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Copper(I) oxide

Copper(I) oxide
IUPAC name Copper(I) oxide
Other names Cuprous oxide
Cuprite (mineral)
Red copper oxide
CAS number 1317-39-1
RTECS number GL8050000
Molecular formula Cu2O
Molar mass 143.09 g/mol
Appearance Brownish-red solid
Density 6.0 g/cm3, solid
Melting point

1235 °C (1508 K)

Solubility in water Insoluble
Crystal structure cubic
R/S statement R: 22
S: 22
Related Compounds
Other anions Copper(I) sulfide
Copper(II) sulfide
Copper(I) selenide
Other cations Copper(II) oxide,
Silver(I) oxide,
Nickel(II) oxide,
Zinc oxide
Except where noted otherwise, data are given for
materials in their standard state
(at 25 °C, 100 kPa)

Infobox disclaimer and references

Copper(I) oxide or cuprous oxide (Cu2O) is an oxide of copper. It is insoluble in water and organic solvents. Copper(I) oxide dissolves in concentrated ammonia solution to form the colourless complex[Cu(NH3)2]+, which easily oxidizes in air to the blue[Cu(NH3)4(H2O)2]2+. It dissolves in hydrochloric acid to form HCuCl2 (a complex of CuCl), while dilute sulfuric acid and nitric acid produce copper(II) sulfate and copper(II) nitrate, respectively.

Copper(I) oxide is found as the mineral cuprite in some red-colored rocks. When it is exposed to oxygen, copper will naturally oxidize to copper(I) oxide, but this takes extensive periods of time. Artificial formation is usually accomplished at high temperature or at high oxygen pressure. With further heating, copper(I) oxide will form copper(II) oxide.

Formation of copper(I) oxide is the basis of the Fehling's test and Benedict's test for reducing sugars which reduce an alkaline solution of a copper(II) salt and give a precipitate of Cu2O.

Cuprous oxide forms on silver-plated copper parts exposed to moisture when the silver layer is porous or damaged; this kind of corrosion is known as red plague.


General applications

Cuprous oxide is commonly used as a pigment, a fungicide and an antifouling agent for marine paints.

Applications as semiconductor

Copper(I) oxide was the first substance known to behave as a semiconductor. Rectifier diodes based on this material were used industrially as early as 1924, long before silicon became the standard.

Copper(I) oxide shows four well understood series of excitons with resonance widths in the range of neV. The associated polaritons are also well understood; their group velocity turns out to be very low, almost down to the speed of sound. That means light moves almost as slow as sound in this medium. This results in high polariton densities, and effects like Bose-Einstein condensation, the dynamical Stark effect and phonoritons have been demonstrated.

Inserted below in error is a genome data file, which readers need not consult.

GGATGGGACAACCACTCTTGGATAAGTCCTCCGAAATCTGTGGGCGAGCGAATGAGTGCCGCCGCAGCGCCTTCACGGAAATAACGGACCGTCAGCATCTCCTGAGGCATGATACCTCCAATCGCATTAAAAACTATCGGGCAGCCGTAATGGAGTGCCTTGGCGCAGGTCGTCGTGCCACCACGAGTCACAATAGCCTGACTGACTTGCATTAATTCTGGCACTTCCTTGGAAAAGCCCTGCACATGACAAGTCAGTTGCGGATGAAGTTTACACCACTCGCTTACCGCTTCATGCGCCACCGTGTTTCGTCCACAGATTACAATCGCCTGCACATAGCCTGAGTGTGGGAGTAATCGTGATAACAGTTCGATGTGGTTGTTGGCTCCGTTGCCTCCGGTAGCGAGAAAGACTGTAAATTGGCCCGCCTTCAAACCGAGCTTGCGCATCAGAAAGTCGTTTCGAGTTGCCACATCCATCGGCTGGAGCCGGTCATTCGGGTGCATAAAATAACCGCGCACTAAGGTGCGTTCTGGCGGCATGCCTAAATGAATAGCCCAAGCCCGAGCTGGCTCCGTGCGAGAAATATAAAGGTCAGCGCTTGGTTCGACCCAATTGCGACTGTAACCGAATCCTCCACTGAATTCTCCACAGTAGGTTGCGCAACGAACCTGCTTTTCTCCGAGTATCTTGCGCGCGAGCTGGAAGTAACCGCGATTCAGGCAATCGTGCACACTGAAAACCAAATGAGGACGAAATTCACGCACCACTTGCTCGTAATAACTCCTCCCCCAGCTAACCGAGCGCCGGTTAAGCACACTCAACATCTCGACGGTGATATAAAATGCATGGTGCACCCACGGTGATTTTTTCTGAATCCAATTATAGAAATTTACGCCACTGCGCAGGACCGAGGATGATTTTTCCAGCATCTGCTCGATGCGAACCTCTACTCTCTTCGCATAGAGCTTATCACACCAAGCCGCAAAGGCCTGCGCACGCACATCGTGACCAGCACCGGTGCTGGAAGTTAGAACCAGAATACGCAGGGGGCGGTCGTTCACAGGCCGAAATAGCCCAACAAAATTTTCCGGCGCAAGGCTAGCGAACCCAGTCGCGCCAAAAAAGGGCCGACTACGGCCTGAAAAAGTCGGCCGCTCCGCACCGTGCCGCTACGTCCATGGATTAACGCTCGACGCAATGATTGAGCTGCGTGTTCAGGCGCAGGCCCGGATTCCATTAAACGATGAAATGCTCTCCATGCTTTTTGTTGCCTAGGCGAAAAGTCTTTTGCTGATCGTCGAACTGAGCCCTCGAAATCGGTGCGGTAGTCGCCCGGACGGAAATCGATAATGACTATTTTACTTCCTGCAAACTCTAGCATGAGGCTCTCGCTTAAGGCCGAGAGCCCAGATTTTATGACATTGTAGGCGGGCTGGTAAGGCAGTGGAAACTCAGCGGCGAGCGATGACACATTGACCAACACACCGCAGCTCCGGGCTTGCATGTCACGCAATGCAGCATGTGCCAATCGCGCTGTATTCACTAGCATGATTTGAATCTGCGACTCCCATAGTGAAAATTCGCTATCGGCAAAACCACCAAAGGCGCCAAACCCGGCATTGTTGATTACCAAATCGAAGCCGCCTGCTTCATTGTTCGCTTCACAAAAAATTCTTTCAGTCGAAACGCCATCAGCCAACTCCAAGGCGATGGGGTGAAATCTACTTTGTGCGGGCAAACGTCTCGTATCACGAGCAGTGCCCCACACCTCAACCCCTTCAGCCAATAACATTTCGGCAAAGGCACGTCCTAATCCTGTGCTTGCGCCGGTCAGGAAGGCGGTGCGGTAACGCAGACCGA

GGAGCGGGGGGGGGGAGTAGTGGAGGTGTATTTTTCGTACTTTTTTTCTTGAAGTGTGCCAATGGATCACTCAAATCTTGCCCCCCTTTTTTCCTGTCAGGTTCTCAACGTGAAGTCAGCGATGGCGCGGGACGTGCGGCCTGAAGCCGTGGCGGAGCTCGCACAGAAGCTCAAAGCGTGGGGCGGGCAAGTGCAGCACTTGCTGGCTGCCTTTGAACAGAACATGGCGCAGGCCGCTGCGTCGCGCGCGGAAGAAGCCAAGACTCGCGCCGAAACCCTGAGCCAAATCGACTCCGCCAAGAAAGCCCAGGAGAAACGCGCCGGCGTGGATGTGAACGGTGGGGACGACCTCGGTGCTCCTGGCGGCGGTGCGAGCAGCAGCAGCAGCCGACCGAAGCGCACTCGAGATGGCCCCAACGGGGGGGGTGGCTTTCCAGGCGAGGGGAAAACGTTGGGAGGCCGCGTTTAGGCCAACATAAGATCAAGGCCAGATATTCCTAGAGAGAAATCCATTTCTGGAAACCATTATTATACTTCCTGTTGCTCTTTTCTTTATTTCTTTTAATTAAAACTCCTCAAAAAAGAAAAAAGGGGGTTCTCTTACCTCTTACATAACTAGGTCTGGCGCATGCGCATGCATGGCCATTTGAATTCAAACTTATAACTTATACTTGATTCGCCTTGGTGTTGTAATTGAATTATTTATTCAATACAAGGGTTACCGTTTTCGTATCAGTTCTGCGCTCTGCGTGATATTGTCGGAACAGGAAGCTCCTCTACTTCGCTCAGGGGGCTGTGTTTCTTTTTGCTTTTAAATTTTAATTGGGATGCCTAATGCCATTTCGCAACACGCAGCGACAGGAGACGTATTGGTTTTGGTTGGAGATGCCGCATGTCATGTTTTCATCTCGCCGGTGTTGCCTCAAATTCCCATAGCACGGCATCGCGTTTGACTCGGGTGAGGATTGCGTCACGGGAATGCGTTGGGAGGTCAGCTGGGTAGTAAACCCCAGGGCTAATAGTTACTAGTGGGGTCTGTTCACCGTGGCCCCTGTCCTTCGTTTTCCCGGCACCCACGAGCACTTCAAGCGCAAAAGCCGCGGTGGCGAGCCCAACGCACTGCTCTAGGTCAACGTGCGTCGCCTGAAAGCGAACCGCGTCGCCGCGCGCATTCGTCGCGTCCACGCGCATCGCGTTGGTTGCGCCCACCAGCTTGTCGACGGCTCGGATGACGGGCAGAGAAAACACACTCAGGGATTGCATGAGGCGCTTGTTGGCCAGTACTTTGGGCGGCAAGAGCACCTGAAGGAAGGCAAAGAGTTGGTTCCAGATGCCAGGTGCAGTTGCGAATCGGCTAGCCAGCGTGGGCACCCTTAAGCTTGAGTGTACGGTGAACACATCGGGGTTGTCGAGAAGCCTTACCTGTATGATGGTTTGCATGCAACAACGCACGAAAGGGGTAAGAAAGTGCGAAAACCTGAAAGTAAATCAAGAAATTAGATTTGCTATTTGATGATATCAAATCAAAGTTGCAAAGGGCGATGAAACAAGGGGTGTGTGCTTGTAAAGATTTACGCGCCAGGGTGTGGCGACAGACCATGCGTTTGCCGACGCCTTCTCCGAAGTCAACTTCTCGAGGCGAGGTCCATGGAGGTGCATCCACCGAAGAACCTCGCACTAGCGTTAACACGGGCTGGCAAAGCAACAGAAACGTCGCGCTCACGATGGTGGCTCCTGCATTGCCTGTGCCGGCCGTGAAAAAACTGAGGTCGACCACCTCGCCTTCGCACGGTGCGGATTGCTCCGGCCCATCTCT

Another extraordinary feature of the ground state excitons is that all primary scattering mechanisms are known quantitatively. Cu2O was the first substance where an entirely parameter-free model of absorption linewidth broadening by temperature could be established, allowing the corresponding absorption coefficient to be deduced. It can be shown using Cu2O that the Kramers-Krönig relations do not apply to polaritons.

See also


  1. N. N. Greenwood, A. Earnshaw, Chemistry of the Elements, 2nd ed., Butterworth-Heinemann, Oxford, UK, 1997.
  2. Handbook of Chemistry and Physics, 71st edition, CRC Press, Ann Arbor, Michigan, 1990.
  3. The Merck Index, 7th edition, Merck & Co, Rahway, New Jersey, USA, 1960.
  4. D. Nicholls, Complexes and First-Row Transition Elements, Macmillan Press, London, 1973.
  5. P.W. Baumeister: Optical Absorption of Cuprous Oxide, Phys. Rev. 121 (1961), 359.
  6. L. Brillouin: Wave Propagation and Group Velocity, Academic Press, New York, 1960.
  7. D. Fröhlich, A. Kulik, B. Uebbing, and A. Mysyrovicz: Coherent Propagation and Quantum Beats of Quadrupole Polaritons in Cu2O, Phys. Rev. Lett. 67 (1991), 2343.
  8. L. Hanke: Transformation von Licht in Wärme in Kristallen - Lineare Absorption in Cu2O, ISBN 3-8265-7269-6, Shaker, Aachen, 2000; (Transformation of light into heat in crystals - Linear absorption in Cu2O).
  9. L. Hanke, D. Fröhlich, A.L. Ivanov, P.B. Littlewood, and H. Stolz: LA-Phonoritons in Cu2O, Phys. Rev. Lett. 83 (1999), 4365.
  10. L. Hanke, D. Fröhlich, and H. Stolz: Direct observation of longitudinal acoustic phonon absorption to the 1S-exciton in Cu2O, Sol. Stat. Comm. 112 (1999), 455.
  11. J.J. Hopfield, Theory of the Contribution of Excitons to the Complex Dielectric Constant of Crystals, Phys. Rev. 112 (1958), 1555.
  12. J.P. Wolfe and A. Mysyrowicz: Excitonic Matter, Scientific American 250 (1984), No. 3, 98.
  13. Knovel Critical Tables., Knovel, 2003.
This article is licensed under the GNU Free Documentation License. It uses material from the Wikipedia article "Copper(I)_oxide". A list of authors is available in Wikipedia.
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